I wrote a extremely long post about this previously, before the faculty-Adderall issue became prominent, or at least before I'd heard about it.

I've been very definitively diagnosed as ADHD, I can't stand Adderall, but Ritalin makes a huge difference if taken in moderation. I think this is an issue that cuts both ways. I had an enormous bias against prescription drugs growing up, and refused to even consider the possibility that I might be ADD/ADHD even through undergrad, and I'm convinced now that it was a huge mistake. It wasn't until a psychiatrist practically demanded that I take some tests to quantify for me just how poor my focusing issues were that I realized what was going on. I made myself really miserable, missed a lot of irreplaceable opportunities, and actually put myself at personal risk as a result.

If they don't drop out, ADD/ADHD kids often develop completely untenable coping strategies, either through self-medication or, in my case, by mastering the art of procrastination and by producing vapid, last-minute work that wasn't even remotely close to what I was capable of and from which I learned almost nothing. I also developed a number of psychological defense mechanisms involving an entirely inappropriate disdain for people with decent study habits that I'm quite ashamed of now.

Because of that behavior, I wasted an untold number of opportunities throughout my academic career, despite being in accelerated courses and achieving fairly decent grades. I also developed work habits that turned out to be absolutely incompatible with any sort of actual career.

Actually addressing the issue was a night-and-day turnaround -- rather than pulling all-nighters drinking caffeine and making myself sick because I put off a deadline (and then falling further behind), my goal now is finishing my work early so that I can stop taking medications as soon as possible and take time off (they make it harder to do creative tasks, I find, like drawing or playing guitar). It's been a much healthier, lower-stress lifestyle, and I actually tend to produce quality work rather than drivel banged out two hours before it's due. This simply wasn't something that I was capable of doing before, because I was so easily distracted.

The basic problem is stigmatization, and the recent hand-wringing on this issue is unfortunate. There are fairly reliable tests that can be done to determine whether medication is necessary. But many people get diagnosed or not without ever taking any of those tests. Ultimately, that just means uninformed decisions. Taking stimulants is a ubiquitous part of academia and Western life. (I tend not to mention taking Ritalin to anyone because of the reaction it can provoke, and it irks me that drinking 5 cups of coffee a day isn't worth batting an eye at.) I've never been able to handle more than a Coke at a time, and caffeine tends to make my ADHD symptoms much, much worse. Why should I be forced to adopt a psychologically dangerous means of coping like a normal person? People should, I think, be able to choose what works best for them, have an opportunity to make an informed decision, and have competent medical advice available to help them make that decision and to avoid the possibility of dependence. Sweeping the underlying problem under the rug is dangerous either way, as it was to me.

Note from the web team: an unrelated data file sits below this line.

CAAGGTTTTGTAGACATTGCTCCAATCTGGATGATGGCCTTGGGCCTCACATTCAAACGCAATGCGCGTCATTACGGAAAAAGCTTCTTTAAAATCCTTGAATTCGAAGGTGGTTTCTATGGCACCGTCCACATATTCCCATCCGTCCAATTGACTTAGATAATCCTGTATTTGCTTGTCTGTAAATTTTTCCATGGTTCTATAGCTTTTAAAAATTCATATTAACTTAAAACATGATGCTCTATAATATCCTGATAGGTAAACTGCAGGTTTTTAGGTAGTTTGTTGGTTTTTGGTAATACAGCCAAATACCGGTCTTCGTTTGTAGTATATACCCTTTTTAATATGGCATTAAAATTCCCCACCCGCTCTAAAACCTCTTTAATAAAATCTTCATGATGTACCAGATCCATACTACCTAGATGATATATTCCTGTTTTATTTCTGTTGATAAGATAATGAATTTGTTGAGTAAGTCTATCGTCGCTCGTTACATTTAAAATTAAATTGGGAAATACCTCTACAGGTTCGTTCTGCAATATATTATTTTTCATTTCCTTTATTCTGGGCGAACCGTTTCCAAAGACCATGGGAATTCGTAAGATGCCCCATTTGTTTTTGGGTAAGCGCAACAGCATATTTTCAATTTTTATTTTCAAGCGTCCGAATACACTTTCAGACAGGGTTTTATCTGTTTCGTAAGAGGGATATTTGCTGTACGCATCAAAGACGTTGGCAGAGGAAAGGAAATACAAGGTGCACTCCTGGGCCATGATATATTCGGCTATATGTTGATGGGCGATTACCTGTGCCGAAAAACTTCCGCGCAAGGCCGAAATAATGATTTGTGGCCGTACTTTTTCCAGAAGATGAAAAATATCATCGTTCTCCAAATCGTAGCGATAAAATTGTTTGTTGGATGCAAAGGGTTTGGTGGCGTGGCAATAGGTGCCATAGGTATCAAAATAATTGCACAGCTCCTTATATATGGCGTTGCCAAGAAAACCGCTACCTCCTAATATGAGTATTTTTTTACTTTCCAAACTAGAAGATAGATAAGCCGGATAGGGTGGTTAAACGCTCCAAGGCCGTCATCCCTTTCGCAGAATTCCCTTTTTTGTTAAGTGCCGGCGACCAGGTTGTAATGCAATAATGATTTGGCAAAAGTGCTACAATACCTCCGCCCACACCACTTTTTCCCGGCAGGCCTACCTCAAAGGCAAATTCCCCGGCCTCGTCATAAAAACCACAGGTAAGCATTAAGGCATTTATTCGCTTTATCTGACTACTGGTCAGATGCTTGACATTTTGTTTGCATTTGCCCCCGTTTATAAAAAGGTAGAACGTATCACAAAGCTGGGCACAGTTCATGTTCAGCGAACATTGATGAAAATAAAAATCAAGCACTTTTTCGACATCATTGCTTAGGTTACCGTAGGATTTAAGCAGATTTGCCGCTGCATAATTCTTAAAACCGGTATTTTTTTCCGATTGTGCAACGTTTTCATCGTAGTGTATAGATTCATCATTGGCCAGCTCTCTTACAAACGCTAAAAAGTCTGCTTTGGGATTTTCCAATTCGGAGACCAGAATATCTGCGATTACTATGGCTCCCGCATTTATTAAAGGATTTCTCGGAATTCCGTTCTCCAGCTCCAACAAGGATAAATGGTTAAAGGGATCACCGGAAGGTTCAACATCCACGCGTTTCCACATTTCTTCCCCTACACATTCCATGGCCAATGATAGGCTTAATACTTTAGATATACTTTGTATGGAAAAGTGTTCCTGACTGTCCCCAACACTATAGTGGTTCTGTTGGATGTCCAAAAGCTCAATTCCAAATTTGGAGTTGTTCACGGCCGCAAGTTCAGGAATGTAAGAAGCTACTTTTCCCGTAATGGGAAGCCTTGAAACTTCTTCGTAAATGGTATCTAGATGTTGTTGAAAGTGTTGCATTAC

This problem cuts a wide swathe that's about far more than just Adderall. For example, I'm in a very small minority of my law school class that almost never drinks alcohol (largely thanks to the Ritalin and the resultant stress-reduction, by the way), and alcoholism is a huge problem in the lawyer community. I don't think I even know anyone besides me that doesn't drink coffee. Cocaine and methamphetamine use is reportedly common (though I haven't any of it personally and some of that talk has the sound of backbiting to it). Most of these behaviors are extremely dangerous.

But there are underlying problems in the legal community -- and in society at large, as the first linked article mentions -- that push people into these inappropriate or self-destructive coping mechanisms and then enforce a stigma that prevents them from getting help. It's unbelievable. Family problems are particularly rampant amongst lawyers. Ladder-climbing and competition is brutal. Everyone is tied to their Blackberries around the clock now -- they might as well staple the damn things to your hand as soon as you walk in the door at most any firm.

But the critical issue is not about whether one's "self-medicating" or not, but whether you're honestly evaluating your commitments and capabilities and acting within healthy limits. The act of taking stimulants isn't de facto good or bad depending on whether you've been "properly diagnosed" (though for those who haven't, it's a make-or-break issue) -- it's a question of whether you're simply doing too much. People shouldn't be attached to their offices 24 hours a day, but that's more or less the norm now. The dangerous coping mechanisms are symptoms of that one fundamental dysfunction.

It requires a lot of humility to step back and admit that you can't be superhuman, but in the end I think you actually get a lot more done if you make that call properly. We need to create a healthier space for people to talk about this, and hyping up a stigma around "cheating" by taking stimulants is a counterproductive way of doing that.